Eircom’s dominance in the broadband market is gradually slipping, representing about 65% of subscriptions by the beginning of 2012. Greater efforts by the government and regulator have led to higher broadband penetration in Ireland, though the country still ranks near the bottom of OECD countries. In the EU it is ranked above only Greece. The slow process of LLU is a major reason for Ireland’s poor position: competitors via LLU provide only about 9% of all DSL accesses.
Key telecom parameters – 2010; 2012
Subscribers to telecoms services:
Fixed broadband subscribers (million)
Fixed-line telephony (million)
Mobile broadband subscribers (thousand)
Mobile phone (million)
Penetration by telecom service:
Mobile SIM penetration
Ireland’s FttX networks have developed slowly as a result of eircom’s financial constraints. The cost of extending network builds beyond certain exchanges in the main towns remain prohibitive and so further developments during the next few years will be restricted. The absence of a regulatory mechanism to encourage network construction and investment has added to the sector’s difficulties.
The MVNO market remains underdeveloped, with few operators involved. In early 2012 an existing MNO, O2, launch its own low-cost service targeted at the youth market.
The regulator’s final decision on ASO will see the process completed in three phases during the first four months of 2012. Released digital dividend spectrum will be auctioned as part of the government’s efforts to raise €700 million, so fulfilling financial conditions reached with the EU and IMF.
The chaotic DTTV market remains in limbo. The failure of Boxer (awarded three national DTTV multiplexes) as well as the One Vision consortium was compounded by the refusal of the third bidder for the DTTV service, the Easy TV consortium (comprising RTÉ and Liberty Global), to negotiate with the Broadcasting Authority of Ireland (BAI). The BAI has ruled out introducing commercial DTTV until after analogue TV services are switched off at the end of 2012, with services not to be launched until 2013. all three groups which contested the 2008 DTT contest have withdrawn from the process.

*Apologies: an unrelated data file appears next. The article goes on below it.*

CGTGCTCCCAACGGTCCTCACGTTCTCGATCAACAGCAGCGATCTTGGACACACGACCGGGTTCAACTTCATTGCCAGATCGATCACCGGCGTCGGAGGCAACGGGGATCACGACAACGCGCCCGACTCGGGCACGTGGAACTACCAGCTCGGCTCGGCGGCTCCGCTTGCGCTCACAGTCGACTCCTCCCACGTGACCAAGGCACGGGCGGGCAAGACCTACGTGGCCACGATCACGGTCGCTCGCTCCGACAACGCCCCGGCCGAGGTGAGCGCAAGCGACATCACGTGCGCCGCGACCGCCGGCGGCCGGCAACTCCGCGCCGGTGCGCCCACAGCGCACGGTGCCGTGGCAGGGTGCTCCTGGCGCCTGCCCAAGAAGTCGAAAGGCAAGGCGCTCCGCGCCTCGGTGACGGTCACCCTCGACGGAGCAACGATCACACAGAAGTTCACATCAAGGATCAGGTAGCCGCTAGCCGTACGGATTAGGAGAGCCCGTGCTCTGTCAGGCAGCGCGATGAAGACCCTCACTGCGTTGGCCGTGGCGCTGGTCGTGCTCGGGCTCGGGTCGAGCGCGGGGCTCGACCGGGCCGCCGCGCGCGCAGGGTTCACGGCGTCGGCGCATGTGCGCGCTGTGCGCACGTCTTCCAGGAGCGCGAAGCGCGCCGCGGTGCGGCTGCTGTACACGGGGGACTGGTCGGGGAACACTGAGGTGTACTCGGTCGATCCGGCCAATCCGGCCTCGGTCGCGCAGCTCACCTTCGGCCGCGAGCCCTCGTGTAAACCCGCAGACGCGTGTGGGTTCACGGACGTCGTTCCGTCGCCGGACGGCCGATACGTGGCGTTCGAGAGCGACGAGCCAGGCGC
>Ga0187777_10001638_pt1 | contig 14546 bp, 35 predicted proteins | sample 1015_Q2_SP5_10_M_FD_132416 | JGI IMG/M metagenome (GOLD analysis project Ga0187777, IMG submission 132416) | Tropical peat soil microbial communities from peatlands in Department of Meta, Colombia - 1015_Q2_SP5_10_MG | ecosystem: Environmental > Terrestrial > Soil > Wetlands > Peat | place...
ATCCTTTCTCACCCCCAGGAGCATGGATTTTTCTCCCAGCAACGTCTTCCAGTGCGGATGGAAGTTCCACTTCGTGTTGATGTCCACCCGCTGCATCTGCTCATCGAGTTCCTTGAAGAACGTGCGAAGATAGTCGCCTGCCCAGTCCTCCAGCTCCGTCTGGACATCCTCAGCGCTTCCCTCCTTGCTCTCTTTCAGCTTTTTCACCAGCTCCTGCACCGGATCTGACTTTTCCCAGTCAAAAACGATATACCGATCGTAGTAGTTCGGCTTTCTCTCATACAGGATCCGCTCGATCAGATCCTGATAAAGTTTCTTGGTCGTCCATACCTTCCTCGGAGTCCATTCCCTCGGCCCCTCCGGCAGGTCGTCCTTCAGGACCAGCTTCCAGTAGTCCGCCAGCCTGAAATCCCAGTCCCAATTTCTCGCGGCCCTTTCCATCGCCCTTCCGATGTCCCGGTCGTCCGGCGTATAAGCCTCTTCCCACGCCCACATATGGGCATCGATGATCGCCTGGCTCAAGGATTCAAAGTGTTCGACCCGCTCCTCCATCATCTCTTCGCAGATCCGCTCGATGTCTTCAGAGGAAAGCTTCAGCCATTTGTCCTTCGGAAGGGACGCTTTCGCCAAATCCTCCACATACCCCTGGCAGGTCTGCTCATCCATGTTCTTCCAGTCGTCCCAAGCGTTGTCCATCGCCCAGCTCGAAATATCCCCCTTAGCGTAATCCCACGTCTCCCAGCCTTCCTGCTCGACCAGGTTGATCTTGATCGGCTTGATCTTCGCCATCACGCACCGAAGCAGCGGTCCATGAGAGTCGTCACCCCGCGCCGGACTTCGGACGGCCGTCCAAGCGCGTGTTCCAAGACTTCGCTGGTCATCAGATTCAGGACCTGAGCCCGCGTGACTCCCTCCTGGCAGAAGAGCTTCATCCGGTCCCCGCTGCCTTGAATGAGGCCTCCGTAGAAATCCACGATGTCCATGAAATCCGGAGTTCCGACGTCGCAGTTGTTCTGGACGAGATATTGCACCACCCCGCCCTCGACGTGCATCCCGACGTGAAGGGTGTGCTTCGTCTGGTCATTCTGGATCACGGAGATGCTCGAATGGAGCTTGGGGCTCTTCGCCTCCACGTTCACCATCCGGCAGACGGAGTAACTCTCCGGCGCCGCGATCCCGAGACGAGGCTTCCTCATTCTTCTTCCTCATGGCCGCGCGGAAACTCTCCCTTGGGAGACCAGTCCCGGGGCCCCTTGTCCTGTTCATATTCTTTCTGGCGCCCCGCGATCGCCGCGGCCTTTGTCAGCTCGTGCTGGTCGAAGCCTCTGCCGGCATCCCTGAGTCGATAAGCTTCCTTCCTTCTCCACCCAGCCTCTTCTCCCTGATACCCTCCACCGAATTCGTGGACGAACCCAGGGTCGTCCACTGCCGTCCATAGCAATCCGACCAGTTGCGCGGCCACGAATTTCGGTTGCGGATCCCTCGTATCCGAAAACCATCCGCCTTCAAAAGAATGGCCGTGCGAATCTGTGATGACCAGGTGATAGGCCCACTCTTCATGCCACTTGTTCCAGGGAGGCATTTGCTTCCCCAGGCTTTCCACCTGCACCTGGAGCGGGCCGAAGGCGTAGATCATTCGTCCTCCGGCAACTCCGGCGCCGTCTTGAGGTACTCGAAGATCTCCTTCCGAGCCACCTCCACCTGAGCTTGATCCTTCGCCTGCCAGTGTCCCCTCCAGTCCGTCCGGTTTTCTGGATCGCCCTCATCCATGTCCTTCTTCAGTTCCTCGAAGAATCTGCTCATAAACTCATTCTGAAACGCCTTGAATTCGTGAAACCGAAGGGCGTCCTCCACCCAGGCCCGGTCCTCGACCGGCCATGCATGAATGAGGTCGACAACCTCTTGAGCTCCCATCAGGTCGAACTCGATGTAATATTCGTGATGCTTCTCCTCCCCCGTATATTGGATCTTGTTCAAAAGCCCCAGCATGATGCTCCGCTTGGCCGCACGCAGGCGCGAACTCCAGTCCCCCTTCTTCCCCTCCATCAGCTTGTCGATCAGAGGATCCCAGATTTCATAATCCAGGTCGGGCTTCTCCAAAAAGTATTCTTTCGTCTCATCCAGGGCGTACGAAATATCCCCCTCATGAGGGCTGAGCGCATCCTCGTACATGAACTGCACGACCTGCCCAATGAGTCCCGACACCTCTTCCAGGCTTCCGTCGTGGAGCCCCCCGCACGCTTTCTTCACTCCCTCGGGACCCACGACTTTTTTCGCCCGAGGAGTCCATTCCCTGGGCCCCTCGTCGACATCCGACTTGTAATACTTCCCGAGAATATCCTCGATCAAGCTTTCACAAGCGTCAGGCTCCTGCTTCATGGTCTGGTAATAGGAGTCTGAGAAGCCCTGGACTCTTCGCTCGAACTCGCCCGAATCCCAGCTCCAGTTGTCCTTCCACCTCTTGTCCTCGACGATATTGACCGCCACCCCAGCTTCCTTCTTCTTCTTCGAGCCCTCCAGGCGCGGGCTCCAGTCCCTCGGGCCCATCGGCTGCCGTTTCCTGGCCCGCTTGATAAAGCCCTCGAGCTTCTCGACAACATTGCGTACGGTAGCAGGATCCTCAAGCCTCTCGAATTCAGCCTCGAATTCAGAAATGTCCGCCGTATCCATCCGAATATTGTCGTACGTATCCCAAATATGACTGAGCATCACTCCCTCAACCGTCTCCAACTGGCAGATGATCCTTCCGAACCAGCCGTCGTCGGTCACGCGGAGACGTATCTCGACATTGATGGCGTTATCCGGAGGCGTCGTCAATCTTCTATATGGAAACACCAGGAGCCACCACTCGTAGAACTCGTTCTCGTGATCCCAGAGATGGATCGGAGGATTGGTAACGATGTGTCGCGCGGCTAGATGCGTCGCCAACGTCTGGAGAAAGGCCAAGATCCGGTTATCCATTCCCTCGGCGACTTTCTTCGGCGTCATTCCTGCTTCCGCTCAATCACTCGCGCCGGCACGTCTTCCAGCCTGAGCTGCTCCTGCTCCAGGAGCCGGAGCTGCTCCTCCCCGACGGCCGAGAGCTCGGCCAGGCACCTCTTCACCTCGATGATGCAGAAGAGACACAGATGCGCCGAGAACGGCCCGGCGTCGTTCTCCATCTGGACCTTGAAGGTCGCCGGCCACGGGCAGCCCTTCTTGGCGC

This report is essential reading for those needing high level strategic information and objective analysis on the telecom sector in Ireland. It provides further information on:
Market liberalisation and regulatory issues;
The impact of the global economic crisis;
Telecoms operators – privatisation, acquisitions, new licences;
Mobile data market developments in coming years in light of spectrum auctions and new license awards;
3G developments, regulatory issues and technologies including HSPA and LTE;
Broadband migration to an FttH architecture;
Historical and current subscriber statistics and forecasts;
ARPU statistics and forecasts.
Data in this report is the latest available at the time of preparation and may not be for the current year.
Table of Contents
1. Key Statistics
2. Telecommunications Market
2.1 Overview of Ireland’s telecom market
3. Regulatory Environment
3.2 Revised NFR
3.3 Regulatory authority
3.3.1 Commission for Communications Regulation (ComReg)
3.4 Telecom sector liberalisation in Ireland
3.4.1 Privatisation of eircom
3.4.4 Fibre access
3.5 Number Portability (NP)
3.6 Carrier PreSelection (CPS)
4. Fixed Network Operators
4.2 Operator market shares
4.3.1 Going into 2012
4.4 BT Ireland
4.5 Smart Telecom
4.7 Other operators
5. Telecommunications Infrastructure
5.1 National telecom network
5.2 Structural separation issues
5.3 Next Generation Networks (NGNs)
5.4.1 Submarine cable networks
5.4.2 Satellite networks
6. Broadband Market
6.1.1 Broadband statistics
6.1.2 National Development Plan to 2013
6.1.3 Promoting broadband
6.1.4 Government networks
6.1.5 Other providers
6.1.6 Regional infrastructure
6.1.7 Wholesale bitstream
6.2 Cable modems
6.3 Asymmetrical Digital Subscriber Line (ADSL)
6.3.1 Alternative operators
6.4 Fibre-to-the-Home (FttH) networks
6.5 Broadband Powerline (BPL)
6.6 Mobile broadband
6.7 Wireless broadband
6.7.1 1.7GHz band
6.7.2 10.5GHz band
6.7.3 3.5GHz band
6.7.4 Other spectrum
6.7.6 National Fixed Wireless Point to Multipoint Licences (FWPMA)
6.7.7 Other developments
6.7.8 Other bands
6.7.10 Worldwide Interoperability of Microwave Access (WiMAX)
As you know, I have resigned from the Labor Ministry and have decided not to re-contest the seat of Charlton at the next election – both for personal reasons.
Before leaving Parliament, I particularly wish to record my thanks to you for your generous and constructive participation in the deliberations that generated significant economic policy reforms for the Australian community. Continuous economic transformation is a key challenge that faces all Governments.
The development of sound public policy should always be contestable. Ultimately, good and equitable outcomes are not concessions to any particular interest group, but the careful balancing of interests to create the greatest possible benefit for the nation. You have contributed to that, and I sincerely thank you for it.
Greg Combet, Former Minister for Climate Change, Industry and Innovation